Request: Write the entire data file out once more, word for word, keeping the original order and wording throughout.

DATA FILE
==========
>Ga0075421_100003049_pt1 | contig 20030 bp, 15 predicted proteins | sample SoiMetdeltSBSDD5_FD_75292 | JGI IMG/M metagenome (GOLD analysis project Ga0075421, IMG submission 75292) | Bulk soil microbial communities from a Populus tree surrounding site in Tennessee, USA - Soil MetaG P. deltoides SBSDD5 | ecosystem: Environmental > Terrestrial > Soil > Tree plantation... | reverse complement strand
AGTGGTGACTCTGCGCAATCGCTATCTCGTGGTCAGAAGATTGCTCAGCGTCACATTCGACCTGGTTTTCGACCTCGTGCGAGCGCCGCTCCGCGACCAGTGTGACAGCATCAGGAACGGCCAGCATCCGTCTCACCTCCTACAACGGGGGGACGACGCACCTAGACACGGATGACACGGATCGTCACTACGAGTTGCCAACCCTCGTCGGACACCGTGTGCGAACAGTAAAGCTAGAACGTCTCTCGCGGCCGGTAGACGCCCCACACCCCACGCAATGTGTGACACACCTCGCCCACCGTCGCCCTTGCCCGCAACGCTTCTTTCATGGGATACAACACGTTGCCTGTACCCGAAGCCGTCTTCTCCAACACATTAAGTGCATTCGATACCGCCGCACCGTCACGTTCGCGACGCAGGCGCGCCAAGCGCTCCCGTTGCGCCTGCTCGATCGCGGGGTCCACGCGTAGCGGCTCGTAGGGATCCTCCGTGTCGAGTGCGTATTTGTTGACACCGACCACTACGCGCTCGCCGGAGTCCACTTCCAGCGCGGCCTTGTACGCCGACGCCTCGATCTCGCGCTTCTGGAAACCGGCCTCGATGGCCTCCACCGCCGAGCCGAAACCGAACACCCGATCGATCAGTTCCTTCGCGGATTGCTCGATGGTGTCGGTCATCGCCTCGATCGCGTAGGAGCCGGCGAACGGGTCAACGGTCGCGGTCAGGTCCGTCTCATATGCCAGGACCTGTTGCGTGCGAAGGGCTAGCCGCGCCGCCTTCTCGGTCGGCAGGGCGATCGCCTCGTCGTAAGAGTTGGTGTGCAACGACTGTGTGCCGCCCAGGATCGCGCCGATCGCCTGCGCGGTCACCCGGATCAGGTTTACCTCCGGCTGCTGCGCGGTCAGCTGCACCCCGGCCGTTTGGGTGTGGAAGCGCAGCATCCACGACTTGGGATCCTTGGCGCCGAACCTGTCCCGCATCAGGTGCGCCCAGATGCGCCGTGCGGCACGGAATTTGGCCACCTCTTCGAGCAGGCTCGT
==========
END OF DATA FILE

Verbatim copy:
>Ga0075421_100003049_pt1 | contig 20030 bp, 15 predicted proteins | sample SoiMetdeltSBSDD5_FD_75292 | JGI IMG/M metagenome (GOLD analysis project Ga0075421, IMG submission 75292) | Bulk soil microbial communities from a Populus tree surrounding site in Tennessee, USA - Soil MetaG P. deltoides SBSDD5 | ecosystem: Environmental > Terrestrial > Soil > Tree plantation... | reverse complement strand
AGTGGTGACTCTGCGCAATCGCTATCTCGTGGTCAGAAGATTGCTCAGCGTCACATTCGACCTGGTTTTCGACCTCGTGCGAGCGCCGCTCCGCGACCAGTGTGACAGCATCAGGAACGGCCAGCATCCGTCTCACCTCCTACAACGGGGGGACGACGCACCTAGACACGGATGACACGGATCGTCACTACGAGTTGCCAACCCTCGTCGGACACCGTGTGCGAACAGTAAAGCTAGAACGTCTCTCGCGGCCGGTAGACGCCCCACACCCCACGCAATGTGTGACACACCTCGCCCACCGTCGCCCTTGCCCGCAACGCTTCTTTCATGGGATACAACACGTTGCCTGTACCCGAAGCCGTCTTCTCCAACACATTAAGTGCATTCGATACCGCCGCACCGTCACGTTCGCGACGCAGGCGCGCCAAGCGCTCCCGTTGCGCCTGCTCGATCGCGGGGTCCACGCGTAGCGGCTCGTAGGGATCCTCCGTGTCGAGTGCGTATTTGTTGACACCGACCACTACGCGCTCGCCGGAGTCCACTTCCAGCGCGGCCTTGTACGCCGACGCCTCGATCTCGCGCTTCTGGAAACCGGCCTCGATGGCCTCCACCGCCGAGCCGAAACCGAACACCCGATCGATCAGTTCCTTCGCGGATTGCTCGATGGTGTCGGTCATCGCCTCGATCGCGTAGGAGCCGGCGAACGGGTCAACGGTCGCGGTCAGGTCCGTCTCATATGCCAGGACCTGTTGCGTGCGAAGGGCTAGCCGCGCCGCCTTCTCGGTCGGCAGGGCGATCGCCTCGTCGTAAGAGTTGGTGTGCAACGACTGTGTGCCGCCCAGGATCGCGCCGATCGCCTGCGCGGTCACCCGGATCAGGTTTACCTCCGGCTGCTGCGCGGTCAGCTGCACCCCGGCCGTTTGGGTGTGGAAGCGCAGCATCCACGACTTGGGATCCTTGGCGCCGAACCTGTCCCGCATCAGGTGCGCCCAGATGCGCCGTGCGGCACGGAATTTGGCCACCTCTTCGAGCAGGCTCGT